Radford M. Neal, Dept. of Statistics and Dept. of Computer Science, University of Toronto
Version of 2006-02-08.
This collection of programs and modules, written in C, is intended to support research and education concerning Low Density Parity Check (LDPC) codes. (Note, however, that the copyright notice no longer restricts use to these purposes). These codes were invented by Robert Gallager in the early 1960's, and re-invented and shown to have very good performance by David MacKay and myself in the mid-1990's. The decoding algorithm for LDPC codes is related to that used for Turbo codes, and to probabilistic inference methods used in other fields. Variations on LDPC and Turbo codes are currently the best practical codes known, in terms of their ability to transmit data at rates approaching channel capacity with very low error probability.
How to get and compile the programs and modules.Release notes
A log of changes made in each release of this software.Software and program usage documentation
General documentation on the methods implemented, and details of program usage.Examples of program usage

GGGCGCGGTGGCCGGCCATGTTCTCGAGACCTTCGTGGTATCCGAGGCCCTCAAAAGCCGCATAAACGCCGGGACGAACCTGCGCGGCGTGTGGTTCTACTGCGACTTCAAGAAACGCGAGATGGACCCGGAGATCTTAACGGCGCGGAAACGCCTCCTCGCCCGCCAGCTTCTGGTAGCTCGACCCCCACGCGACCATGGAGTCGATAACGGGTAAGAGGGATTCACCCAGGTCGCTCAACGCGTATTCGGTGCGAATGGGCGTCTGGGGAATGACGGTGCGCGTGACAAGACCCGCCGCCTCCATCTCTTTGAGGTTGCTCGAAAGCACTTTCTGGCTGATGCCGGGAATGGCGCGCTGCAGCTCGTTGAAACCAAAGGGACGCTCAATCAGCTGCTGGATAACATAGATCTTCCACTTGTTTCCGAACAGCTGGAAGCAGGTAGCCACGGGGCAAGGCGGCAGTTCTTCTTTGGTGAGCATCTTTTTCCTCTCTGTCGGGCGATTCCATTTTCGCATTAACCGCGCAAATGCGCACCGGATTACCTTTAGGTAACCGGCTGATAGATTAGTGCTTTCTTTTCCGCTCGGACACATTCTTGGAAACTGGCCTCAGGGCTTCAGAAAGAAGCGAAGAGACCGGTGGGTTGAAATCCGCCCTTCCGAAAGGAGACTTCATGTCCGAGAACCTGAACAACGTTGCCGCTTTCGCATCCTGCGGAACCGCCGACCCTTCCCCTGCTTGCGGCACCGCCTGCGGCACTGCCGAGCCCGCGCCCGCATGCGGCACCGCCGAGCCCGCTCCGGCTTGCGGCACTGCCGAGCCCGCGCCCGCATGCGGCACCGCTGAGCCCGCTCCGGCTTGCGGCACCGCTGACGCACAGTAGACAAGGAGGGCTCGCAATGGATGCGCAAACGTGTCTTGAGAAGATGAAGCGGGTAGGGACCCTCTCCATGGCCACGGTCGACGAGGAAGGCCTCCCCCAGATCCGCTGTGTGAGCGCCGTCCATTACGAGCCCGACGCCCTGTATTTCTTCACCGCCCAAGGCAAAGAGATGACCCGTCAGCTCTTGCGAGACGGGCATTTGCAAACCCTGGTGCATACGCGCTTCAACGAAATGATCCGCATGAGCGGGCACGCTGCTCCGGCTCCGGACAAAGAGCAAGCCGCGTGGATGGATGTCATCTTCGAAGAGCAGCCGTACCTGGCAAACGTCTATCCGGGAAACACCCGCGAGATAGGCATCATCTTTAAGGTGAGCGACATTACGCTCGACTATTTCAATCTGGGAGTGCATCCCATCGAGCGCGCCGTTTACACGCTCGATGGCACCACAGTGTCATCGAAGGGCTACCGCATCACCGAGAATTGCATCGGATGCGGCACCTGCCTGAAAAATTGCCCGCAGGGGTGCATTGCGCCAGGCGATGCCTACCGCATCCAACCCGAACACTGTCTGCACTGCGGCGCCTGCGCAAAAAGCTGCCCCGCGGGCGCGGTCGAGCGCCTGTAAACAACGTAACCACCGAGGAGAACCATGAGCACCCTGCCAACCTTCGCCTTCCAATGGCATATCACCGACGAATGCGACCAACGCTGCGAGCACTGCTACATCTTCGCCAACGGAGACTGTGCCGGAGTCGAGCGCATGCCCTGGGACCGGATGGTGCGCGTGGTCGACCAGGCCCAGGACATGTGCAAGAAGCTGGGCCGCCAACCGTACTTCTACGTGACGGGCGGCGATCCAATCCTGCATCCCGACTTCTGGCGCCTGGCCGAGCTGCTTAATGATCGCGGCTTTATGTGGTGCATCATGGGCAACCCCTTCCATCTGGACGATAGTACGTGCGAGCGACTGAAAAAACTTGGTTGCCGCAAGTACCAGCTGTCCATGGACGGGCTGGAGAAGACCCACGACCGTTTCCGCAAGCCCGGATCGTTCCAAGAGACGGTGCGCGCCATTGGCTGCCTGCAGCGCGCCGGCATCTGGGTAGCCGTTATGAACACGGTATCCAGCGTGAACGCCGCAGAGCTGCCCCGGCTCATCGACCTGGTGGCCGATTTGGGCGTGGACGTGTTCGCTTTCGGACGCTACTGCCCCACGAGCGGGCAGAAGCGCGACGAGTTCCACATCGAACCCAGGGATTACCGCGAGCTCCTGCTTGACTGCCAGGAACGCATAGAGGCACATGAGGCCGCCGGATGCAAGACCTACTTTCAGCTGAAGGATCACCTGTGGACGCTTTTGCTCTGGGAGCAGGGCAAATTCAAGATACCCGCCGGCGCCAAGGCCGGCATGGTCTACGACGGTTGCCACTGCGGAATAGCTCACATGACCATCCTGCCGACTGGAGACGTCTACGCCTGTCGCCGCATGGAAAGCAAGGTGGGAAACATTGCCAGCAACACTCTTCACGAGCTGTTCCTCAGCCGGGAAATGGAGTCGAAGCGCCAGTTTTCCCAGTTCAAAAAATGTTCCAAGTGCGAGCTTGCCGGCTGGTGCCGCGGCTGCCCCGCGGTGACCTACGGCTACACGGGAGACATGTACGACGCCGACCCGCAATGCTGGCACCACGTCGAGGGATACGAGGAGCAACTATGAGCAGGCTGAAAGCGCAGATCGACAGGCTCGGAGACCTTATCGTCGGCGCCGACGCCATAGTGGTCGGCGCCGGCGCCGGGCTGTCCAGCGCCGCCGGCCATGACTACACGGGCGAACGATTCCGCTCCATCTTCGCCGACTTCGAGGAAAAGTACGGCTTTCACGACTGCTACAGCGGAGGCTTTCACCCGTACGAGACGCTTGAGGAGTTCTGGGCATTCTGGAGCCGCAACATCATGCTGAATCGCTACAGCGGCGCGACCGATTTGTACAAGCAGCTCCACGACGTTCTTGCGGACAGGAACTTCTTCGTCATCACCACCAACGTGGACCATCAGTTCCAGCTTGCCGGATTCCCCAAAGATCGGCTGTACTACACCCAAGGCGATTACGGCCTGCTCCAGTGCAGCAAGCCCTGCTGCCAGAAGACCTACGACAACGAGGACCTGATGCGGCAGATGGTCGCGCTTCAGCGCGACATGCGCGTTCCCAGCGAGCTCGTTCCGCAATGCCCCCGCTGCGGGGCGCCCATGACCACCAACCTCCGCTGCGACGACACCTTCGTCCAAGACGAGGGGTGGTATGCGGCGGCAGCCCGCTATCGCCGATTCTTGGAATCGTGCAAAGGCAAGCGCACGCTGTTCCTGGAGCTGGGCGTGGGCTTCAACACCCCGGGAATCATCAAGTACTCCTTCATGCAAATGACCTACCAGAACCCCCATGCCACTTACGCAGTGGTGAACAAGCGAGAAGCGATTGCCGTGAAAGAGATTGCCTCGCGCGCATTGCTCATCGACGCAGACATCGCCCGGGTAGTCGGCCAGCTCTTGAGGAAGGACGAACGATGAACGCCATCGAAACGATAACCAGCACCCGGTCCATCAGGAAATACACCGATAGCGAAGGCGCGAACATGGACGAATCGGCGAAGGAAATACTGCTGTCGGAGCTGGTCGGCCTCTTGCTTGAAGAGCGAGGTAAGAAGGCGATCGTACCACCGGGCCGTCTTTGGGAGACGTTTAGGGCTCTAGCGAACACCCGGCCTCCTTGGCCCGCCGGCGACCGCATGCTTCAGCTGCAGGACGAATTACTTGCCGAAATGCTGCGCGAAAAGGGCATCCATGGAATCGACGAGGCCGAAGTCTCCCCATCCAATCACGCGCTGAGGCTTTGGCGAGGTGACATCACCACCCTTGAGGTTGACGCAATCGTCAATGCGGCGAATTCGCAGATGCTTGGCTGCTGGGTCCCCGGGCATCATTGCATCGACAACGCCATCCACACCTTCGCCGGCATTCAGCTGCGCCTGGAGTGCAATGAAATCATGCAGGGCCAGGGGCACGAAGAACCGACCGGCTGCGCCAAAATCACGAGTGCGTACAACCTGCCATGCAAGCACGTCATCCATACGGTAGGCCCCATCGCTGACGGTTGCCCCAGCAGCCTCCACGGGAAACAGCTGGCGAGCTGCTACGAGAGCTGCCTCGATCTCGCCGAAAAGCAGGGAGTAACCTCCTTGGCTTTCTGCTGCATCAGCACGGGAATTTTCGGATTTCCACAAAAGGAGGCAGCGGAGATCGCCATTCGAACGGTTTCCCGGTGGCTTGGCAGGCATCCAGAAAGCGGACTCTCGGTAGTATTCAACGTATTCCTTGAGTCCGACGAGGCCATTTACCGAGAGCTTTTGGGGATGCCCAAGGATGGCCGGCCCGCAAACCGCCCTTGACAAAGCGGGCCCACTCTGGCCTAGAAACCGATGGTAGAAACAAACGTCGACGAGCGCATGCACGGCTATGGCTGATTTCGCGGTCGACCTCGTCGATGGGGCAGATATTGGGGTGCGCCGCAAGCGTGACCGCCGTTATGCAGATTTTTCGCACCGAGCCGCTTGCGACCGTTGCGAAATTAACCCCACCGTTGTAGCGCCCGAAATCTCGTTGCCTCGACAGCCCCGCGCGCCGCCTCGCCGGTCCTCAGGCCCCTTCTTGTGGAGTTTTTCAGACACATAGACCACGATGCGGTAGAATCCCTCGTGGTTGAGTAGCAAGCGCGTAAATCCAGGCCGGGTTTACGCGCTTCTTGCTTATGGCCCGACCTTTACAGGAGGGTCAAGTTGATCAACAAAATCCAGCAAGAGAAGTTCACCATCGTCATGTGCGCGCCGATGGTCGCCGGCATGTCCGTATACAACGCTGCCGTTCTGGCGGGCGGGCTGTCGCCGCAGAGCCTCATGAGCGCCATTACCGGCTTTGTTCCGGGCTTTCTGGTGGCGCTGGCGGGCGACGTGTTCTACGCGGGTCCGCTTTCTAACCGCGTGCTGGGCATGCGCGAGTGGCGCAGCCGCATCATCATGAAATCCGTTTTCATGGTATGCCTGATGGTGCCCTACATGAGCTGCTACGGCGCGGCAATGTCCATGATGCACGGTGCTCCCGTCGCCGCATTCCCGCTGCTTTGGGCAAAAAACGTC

Examples using simple Hamming codes, and using more interesting LDPC codes.How to modify the programs
Notes on how to add new channel types, new decoding methods, etc.Module documentation
Modules used by the programs for modulo-2 matrix operations and random number generation.References
Classic and more recent papers on LDPC codes and related topics.
This software and documentation is copyright © 1995, 1996, 2000, 2001, 2006 by Radford M. Neal.
Permission is granted for anyone to copy, use, modify, or distribute these programs and accompanying documents for any purpose, provided this copyright notice is retained and prominently displayed, along with a note saying that the original programs are available from Radford Neal's web page, and note is made of any changes made to these programs. These programs and documents are distributed without any warranty, express or implied. As the programs were written for research purposes only, they have not been tested to the degree that would be advisable in any important application. All use of these programs is entirely at the user's own risk.